How many times a day do you say “thank you?” If you were to count, you’d realize that you say it to the bus driver, the sales associate who hands you your coffee, the kind stranger who holds the door for you – and that’s just before lunch!
Now, how many times a day do you say “thank you” to yourself? Cultivating gratitude – in relation to the world around you and also towards yourself – has many benefits for both mental and physical health. Read on to learn more about how creating routines of internal and external gratitude can enhance your life.
The science behind gratitude
Over the years, researchers have studied gratitude’s impact on human behavior, emotion, and cognition. The results largely show that gratitude has a positive effect on an individual’s physical and emotional health.
A systematic review on gratitude interventions conducted in 2020 found that sleep quality, blood pressure, glycemic control, and asthma control were all improved with routine gratitude practices.1 This study also showed a correlation between gratitude practice and health-promoting eating behaviors. A research article titled “Gratitude facilitates healthy eating behavior in adolescents and young adults” (2019) revealed a connection between expressed statements of gratitude, including regularly writing letters of gratitude, and subsequent healthy eating practices.2 Additionally, a 2017 study found that a gratitude intervention offered participants increased body-related self-esteem and decreased both dysfunctional eating and depressive symptoms.3
With scientific evidence pointing towards its benefits, gratitude now has a seat at the table amongst other valuable wellbeing movements. But how does it really work? Surely, a few extra times saying “thank you” each day won’t completely change your lifestyle. The answer is that it’s not simply the verbal expression of gratitude that improves your perspective but instead, the underlying effects.
Adopting a gracious lifestyle
When we focus on what we don’t have in our lives, especially in comparison to others, we risk coming up short. Instead, we can try to fully attend to and appreciate even the little things in our lives that bring us joy – things like that morning coffee, soft bed sheets, a sweet puppy passing you by. Taking a moment to appreciate builds positive experience and emotion that collectively can boost your mood and sense of well-being overall.
Keeping gratitude as a regular practice can also help you feel like you’re part of something larger than just yourself. Feeling grateful and expressing gratitude to your loved ones, friends, classmates, coworkers, and even strangers means that you’re looking externally, not just at your inner world. It can build a sense of community, which in itself has many powerful benefits.
So how do we engage in meaningful and lasting gratitude practices?
How to bring gratitude into your life
There are many ways to bring gratitude into your life, but it’s important to find a gratitude practice that is actually meaningful for you. When you’re reflecting on what you’re grateful for in your own life – however that looks for you – consider these dimensions:
What are you grateful for internally? This could be a personality trait, like your sense of humor or your intelligence. It could also be your resilience or your dedication to taking care of yourself. Maybe it’s the way that you approach a problem. Find something that you love about your mind and thank yourself for being you.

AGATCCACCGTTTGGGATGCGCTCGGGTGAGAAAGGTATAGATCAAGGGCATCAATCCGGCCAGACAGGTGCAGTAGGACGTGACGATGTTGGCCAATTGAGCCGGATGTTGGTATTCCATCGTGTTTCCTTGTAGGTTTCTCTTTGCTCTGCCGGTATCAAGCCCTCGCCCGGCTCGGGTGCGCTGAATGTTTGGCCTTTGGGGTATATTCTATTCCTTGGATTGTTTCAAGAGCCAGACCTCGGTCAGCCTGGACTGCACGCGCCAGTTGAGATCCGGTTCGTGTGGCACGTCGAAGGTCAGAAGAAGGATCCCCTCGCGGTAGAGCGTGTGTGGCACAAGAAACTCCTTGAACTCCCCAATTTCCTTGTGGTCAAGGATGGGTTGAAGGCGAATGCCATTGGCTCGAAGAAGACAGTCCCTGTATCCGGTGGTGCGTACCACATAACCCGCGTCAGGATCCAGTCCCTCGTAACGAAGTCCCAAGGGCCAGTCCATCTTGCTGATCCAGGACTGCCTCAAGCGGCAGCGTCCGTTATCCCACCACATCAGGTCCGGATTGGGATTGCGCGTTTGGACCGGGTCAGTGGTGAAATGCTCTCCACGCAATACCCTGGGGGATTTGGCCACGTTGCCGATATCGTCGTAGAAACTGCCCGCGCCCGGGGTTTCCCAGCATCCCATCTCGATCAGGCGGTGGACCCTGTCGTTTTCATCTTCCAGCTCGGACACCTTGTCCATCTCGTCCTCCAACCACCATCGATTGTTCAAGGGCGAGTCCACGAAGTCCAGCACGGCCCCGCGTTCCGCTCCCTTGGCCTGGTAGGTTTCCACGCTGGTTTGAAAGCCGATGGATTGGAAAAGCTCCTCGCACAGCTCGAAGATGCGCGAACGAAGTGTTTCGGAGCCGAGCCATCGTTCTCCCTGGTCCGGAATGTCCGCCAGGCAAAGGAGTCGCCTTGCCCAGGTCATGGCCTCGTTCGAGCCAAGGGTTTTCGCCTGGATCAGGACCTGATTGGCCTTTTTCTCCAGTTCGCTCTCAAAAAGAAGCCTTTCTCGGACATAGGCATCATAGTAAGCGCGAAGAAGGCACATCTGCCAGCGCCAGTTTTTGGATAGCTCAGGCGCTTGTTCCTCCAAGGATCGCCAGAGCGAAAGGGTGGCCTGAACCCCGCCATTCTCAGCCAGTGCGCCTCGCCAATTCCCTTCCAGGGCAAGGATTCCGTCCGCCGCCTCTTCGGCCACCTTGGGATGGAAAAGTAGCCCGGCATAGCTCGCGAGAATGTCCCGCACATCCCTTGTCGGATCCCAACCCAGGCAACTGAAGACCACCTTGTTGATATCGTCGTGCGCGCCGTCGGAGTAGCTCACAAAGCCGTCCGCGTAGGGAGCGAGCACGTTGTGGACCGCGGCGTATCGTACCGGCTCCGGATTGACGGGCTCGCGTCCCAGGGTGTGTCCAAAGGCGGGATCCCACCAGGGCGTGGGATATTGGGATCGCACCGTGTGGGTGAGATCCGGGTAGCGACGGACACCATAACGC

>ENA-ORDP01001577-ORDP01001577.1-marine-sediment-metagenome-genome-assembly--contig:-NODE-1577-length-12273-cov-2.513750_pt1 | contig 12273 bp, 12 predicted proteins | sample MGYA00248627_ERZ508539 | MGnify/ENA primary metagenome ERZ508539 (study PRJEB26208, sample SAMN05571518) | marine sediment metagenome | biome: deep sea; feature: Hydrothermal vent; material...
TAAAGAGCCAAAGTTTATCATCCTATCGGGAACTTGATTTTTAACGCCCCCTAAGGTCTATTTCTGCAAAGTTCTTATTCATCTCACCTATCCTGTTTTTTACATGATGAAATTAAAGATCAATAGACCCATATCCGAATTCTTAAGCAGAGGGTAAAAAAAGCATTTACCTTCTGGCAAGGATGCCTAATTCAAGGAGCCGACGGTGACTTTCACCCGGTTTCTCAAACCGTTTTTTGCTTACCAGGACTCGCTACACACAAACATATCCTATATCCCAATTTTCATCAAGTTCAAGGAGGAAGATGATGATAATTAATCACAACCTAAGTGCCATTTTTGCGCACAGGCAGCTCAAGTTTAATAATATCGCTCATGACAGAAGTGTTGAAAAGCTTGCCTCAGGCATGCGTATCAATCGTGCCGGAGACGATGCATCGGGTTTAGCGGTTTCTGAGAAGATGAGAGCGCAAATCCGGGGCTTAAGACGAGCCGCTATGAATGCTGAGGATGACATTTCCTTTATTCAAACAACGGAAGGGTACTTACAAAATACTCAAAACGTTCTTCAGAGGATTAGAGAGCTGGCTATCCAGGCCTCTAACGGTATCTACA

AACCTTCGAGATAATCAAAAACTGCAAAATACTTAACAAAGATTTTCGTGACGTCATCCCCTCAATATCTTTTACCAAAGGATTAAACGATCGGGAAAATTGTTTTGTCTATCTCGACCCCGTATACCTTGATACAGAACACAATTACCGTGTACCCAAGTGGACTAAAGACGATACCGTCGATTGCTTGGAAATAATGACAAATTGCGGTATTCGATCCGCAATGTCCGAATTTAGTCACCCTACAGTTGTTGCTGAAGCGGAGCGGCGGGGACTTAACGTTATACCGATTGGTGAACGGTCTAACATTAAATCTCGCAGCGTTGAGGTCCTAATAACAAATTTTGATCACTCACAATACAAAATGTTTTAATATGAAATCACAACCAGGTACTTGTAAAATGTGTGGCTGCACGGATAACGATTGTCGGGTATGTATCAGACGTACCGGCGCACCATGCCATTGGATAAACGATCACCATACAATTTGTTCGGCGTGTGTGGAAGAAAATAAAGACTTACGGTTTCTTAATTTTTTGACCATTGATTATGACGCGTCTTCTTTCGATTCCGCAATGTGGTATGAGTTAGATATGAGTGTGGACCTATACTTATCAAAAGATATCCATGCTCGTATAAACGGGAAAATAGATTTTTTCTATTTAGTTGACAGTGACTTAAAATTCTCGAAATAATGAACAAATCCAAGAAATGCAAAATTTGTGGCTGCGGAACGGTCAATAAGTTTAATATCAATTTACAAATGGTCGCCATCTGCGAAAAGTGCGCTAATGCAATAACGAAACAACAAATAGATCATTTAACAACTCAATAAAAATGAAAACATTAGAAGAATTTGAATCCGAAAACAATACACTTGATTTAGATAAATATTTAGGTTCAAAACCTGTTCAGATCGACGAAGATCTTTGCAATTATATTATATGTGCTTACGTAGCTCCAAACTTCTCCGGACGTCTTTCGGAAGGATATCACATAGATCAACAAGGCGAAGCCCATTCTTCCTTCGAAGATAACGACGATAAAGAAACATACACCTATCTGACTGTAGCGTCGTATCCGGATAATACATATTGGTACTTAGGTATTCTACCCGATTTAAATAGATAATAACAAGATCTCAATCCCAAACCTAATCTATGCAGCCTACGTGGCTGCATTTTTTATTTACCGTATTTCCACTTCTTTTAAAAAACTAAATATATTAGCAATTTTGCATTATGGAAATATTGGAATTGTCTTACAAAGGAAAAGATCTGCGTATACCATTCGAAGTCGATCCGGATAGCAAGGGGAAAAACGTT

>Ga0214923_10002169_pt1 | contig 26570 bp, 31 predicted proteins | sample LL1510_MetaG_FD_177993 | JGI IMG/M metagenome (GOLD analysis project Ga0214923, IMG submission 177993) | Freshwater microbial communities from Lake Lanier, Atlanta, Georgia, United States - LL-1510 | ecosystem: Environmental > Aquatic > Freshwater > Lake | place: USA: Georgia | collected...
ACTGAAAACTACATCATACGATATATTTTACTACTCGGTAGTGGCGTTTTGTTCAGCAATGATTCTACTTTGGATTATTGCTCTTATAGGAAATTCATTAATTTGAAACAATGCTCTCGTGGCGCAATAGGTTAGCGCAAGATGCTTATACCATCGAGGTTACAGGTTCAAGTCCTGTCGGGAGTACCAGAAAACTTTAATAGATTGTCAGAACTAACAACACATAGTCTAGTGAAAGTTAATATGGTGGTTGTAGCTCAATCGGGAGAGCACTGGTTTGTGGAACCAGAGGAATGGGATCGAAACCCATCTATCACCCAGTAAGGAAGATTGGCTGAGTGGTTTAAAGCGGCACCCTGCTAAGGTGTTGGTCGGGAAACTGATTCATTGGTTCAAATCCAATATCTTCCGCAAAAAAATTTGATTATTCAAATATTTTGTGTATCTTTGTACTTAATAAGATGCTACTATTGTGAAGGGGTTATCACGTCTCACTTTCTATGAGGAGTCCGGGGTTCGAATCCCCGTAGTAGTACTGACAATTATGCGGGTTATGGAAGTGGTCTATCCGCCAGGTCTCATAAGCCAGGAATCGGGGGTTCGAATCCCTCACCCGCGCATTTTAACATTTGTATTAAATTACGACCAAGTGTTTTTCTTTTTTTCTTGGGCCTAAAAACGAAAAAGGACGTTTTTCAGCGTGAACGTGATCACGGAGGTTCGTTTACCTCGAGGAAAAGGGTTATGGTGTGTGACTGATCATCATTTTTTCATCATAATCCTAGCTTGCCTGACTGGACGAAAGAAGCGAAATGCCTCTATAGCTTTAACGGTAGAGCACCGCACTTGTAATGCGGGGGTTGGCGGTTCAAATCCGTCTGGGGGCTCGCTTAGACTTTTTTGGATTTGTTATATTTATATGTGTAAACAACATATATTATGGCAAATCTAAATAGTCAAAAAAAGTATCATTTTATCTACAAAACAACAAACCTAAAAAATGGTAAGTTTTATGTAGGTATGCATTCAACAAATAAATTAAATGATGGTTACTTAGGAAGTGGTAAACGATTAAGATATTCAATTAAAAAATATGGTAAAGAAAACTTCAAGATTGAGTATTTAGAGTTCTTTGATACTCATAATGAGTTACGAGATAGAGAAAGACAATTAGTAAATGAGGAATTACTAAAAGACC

Your body takes you through your life. It connects you with others and turns your food into energy. It heals you when you’re sick. Reflect on what your body has been through and tell it a hearty thank you.
Is there anything from the past that you’re particularly proud of? It could be an achievement, like an A on a difficult final paper, or it could be the time that you got through a challenging conversation. A memory of a special day with a friend might come to mind. You can incorporate these memories into your gratitude practice by being thankful for where you’ve been and what you’ve done.
Are you working through something difficult? Did you feel the urge to engage in an unhealthy behavior today but stopped yourself? Sometimes, just getting through the day can be difficult. Take a moment to thank yourself for waking up this morning and taking on the day, even if you didn’t feel like it.
What are you most looking forward to in the future? Are you doing anything today, like working on your mental health, that will set you up well in the future? Don’t forget to thank your future self for what’s sure to be exciting, memorable experiences.
If you feel motivated to incorporate gratitude practices into your life, the therapists at Columbus Park can help. Gratitude practices, in addition to other evidence-based therapy modalities, can be a life-changing endeavor and help you break free from your eating disorder. Find out more by visiting our website.
- Boggiss, A.L., Consedine, N.S., Brenton-Peters, J.M., Hofman, P.L., Serlachius, A.S. (2020) A systematic review of gratitude interventions: Effects on physical health and health behaviors. Journal of Psychosomatic Research, 135.
- Fritz, M.M., Aermenta, C.N., Walsh, L.C. & Lyubomirsky, S. (2019). Gratitude facilitates healthy eating behavior in adolescents and young adults. Journal of Experimental Social Psychology, 81, 4-14.
- Wolfe, L.W. & Patterson, K. (2017). Comparison of a gratitude-based and cognitive restructuring intervention for body dissatisfaction and dysfunctional eating behavior in college women. Eating Disorders, 25(4), 330-344.